|Picture from www.thewoodwhisperer.com|
When Mama took the KitchenAid stand mixer out from the cupboard, Mikey knew that grinding was going to be awesome. Then he watched Mama assemble the grinding attachment. There was a funnel, a worm gear, and a propeller blade. What an incredible group of tools! Once everything was safe and secure, Mama let Mikey turn the mixer on and peer down the funnel where he could see the worm gear slowly and powerfully turning.
Slowly, Mama lowered pieces of chicken into the funnel. Mikey watched and waited and before too long he saw the chicken pressing through the sieve. It was a quick job in the kitchen - setting up and cleaning up took more time than the grinding - and Mikey felt inspired.
While Mama cleaned the grinder and put away the stand mixer, Mikey found his old Play-Doh factory. Like the grinder, his factory had worm gears but they had been stuck for a long time. Mikey asked Mama if they could try to fix it.
Together, Mikey and Mama unscrewed the toy and disassembled it piece by piece. It was even better than the grinder attachment! Ten screws held the cover together. Each of the three worm gears stood alone as beautiful plastic piece. Four more screws undone revealed the geared mechanism that connects the crank drive to the worm gears. A bevel gear, one nested gear, plus four more gears easily disassembled for cleaning.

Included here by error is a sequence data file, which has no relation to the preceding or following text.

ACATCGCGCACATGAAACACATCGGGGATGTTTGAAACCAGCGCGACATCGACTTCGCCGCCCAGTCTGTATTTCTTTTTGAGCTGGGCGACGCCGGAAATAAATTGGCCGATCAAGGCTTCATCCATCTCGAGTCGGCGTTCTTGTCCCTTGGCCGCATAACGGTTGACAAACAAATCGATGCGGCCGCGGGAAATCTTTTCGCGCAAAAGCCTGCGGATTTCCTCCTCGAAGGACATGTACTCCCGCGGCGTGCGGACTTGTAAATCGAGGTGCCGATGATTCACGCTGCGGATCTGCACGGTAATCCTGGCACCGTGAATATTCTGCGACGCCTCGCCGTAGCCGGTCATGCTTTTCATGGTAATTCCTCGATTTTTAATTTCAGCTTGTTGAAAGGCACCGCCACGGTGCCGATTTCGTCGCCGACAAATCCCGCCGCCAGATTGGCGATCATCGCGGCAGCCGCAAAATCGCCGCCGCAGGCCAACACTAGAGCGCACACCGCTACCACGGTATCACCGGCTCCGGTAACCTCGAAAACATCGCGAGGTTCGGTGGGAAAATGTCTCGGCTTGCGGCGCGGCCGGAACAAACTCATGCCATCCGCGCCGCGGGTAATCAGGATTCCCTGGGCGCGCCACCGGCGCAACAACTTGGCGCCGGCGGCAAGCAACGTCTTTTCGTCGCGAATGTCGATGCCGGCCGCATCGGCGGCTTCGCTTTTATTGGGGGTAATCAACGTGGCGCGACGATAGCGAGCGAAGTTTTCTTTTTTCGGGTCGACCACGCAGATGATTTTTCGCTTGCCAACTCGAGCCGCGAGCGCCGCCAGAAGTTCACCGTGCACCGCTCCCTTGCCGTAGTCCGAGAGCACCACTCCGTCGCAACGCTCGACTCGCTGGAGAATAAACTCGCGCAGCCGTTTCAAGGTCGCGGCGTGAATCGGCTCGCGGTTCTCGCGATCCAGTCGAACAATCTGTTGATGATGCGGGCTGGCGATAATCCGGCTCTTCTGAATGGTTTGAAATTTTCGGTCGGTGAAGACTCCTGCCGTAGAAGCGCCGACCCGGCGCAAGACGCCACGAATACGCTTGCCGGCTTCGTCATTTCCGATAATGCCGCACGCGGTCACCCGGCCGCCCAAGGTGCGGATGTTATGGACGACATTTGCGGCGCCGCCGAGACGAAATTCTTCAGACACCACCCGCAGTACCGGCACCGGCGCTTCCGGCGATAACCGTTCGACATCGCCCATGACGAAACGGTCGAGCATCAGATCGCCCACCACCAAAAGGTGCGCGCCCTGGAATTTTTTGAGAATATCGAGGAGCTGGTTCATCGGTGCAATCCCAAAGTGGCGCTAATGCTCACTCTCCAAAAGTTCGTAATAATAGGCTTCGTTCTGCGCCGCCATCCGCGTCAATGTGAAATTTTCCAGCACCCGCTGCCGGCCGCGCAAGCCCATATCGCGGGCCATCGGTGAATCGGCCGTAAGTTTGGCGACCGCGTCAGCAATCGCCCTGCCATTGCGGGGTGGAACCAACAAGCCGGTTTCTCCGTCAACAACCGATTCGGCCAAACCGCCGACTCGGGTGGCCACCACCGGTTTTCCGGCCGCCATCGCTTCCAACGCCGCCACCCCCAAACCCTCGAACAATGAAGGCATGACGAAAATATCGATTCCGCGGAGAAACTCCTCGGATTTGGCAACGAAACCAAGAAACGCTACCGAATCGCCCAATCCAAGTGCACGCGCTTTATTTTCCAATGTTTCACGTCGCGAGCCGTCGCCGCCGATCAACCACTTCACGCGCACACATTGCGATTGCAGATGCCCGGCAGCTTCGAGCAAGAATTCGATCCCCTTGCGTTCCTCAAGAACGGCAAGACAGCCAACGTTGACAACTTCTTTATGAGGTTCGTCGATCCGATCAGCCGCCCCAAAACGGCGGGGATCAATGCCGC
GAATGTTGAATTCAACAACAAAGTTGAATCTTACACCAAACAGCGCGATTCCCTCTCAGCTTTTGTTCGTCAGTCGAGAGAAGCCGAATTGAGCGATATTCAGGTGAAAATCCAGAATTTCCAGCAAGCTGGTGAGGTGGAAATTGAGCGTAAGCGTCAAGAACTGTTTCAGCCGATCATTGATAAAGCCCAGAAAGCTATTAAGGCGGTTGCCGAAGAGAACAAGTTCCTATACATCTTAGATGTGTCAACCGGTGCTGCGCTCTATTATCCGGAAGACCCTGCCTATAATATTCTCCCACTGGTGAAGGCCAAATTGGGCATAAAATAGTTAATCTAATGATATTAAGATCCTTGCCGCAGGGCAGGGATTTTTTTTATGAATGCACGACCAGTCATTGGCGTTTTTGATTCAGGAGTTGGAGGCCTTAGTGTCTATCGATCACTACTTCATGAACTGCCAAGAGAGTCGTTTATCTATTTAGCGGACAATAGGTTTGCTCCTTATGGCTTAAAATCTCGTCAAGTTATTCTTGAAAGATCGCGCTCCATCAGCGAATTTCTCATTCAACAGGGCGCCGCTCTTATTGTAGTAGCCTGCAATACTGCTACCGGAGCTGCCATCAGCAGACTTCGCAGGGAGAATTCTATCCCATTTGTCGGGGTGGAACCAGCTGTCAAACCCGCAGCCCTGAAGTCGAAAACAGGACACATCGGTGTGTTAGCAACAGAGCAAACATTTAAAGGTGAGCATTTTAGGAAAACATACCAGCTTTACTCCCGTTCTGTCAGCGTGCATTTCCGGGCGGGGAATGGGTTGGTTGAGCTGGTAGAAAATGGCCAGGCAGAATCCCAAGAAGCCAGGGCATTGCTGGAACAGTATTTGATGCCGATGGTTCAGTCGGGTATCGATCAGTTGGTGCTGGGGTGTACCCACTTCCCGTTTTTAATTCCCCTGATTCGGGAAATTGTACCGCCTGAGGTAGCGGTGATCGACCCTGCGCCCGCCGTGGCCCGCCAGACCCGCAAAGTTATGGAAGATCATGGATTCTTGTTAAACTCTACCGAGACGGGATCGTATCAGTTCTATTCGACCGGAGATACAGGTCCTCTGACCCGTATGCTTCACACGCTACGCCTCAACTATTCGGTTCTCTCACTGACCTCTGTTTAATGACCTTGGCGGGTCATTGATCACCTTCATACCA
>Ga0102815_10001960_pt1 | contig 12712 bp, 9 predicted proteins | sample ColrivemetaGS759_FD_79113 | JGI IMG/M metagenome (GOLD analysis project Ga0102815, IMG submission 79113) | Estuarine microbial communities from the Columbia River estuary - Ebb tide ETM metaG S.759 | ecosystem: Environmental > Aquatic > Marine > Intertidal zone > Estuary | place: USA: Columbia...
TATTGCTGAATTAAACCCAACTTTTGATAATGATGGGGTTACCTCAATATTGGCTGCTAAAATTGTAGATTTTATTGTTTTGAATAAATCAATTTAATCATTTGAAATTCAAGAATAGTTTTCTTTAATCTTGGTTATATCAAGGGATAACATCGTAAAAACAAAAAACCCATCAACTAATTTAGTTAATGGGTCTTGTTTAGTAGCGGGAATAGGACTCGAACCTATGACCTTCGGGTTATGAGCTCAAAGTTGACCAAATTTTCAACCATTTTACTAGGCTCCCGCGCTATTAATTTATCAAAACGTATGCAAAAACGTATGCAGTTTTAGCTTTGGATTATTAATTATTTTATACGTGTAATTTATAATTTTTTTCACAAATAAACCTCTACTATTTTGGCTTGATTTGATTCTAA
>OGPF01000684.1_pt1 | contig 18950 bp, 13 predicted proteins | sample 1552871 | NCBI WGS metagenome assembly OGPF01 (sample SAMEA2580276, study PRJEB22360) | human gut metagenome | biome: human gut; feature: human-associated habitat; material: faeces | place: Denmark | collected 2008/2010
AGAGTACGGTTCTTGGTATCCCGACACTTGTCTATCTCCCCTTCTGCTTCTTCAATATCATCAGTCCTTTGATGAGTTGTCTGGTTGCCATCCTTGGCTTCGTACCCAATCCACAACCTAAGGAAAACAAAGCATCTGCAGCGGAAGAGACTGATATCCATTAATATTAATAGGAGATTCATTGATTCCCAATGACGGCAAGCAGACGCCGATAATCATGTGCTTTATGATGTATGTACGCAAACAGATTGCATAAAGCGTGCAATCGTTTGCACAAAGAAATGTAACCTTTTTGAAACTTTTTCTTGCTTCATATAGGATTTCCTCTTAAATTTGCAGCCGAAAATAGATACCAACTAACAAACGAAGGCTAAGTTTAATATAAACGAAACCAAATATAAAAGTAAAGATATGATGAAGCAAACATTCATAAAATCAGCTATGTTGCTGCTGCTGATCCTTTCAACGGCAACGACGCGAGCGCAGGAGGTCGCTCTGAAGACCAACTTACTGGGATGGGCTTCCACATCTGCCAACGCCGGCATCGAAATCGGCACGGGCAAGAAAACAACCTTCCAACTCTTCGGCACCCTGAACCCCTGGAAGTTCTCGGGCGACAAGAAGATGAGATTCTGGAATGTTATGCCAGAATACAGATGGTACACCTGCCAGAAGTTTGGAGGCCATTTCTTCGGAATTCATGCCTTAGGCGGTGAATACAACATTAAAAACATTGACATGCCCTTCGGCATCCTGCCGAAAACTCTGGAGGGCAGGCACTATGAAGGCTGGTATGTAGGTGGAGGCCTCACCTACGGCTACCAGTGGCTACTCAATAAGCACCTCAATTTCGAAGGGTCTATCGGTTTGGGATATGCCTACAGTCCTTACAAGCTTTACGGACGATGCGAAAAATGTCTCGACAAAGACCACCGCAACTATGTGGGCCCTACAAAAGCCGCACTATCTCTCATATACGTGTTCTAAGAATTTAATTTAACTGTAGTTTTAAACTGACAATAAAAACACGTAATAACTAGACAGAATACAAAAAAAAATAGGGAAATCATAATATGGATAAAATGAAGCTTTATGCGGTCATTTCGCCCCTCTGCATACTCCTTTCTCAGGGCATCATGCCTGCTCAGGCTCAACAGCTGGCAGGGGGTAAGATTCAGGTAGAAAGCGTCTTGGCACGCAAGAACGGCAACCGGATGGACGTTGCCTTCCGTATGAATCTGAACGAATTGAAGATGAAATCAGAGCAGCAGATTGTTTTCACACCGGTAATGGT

Mikey helped clean all the plastic gears. Then he followed Mama's instructions to put the gears back together. It was like being inside a big clock, just like Curious George "On Time." They tested the gears to make sure they worked. Then, while Mama fastened the first screws of reassembly, Mikey played with the worm gears. He said, "I'm going to keep these forever! If they don't work in the factory then I can make them into an auger truck."
Next, it was time to put the worm gears back in the factory. Mikey tested the crank to be sure the worm gears worked. Then Mama reattached the cover and they tested again. Everything seemed to work!
The final test came when Mikey rolled a piece of homemade play dough into a noodle and put it into the factory. He cranked the toy and the play dough balls started coming out...but they were cattywampus. The worm gears weren't lined up right!
So Mama disassembled the toy again, aligned the gears better, and reassembled it while Mikey had a snack. Sure enough, the Play-doh factory worked! The balls were just right. Mikey and Mama were both happy.
I call this post "Ride the Worm Gear" because of all the different versions of a "worm gear" that we encountered (for real or in our minds): four worm gears, lots of screws, the auger, not to mention the regular gears and the bevel gear! It was fun for Mikey to see and discuss everything with me. It was fun for me to listen to Mikey while I assembled the device without a blueprint. I was amazed by the engineering of the toy and that I could easily disassemble and reassemble it (although I have to warn you that I have very good spatial relations). I wonder, what kind of adventures have snowballed from your work in the kitchen?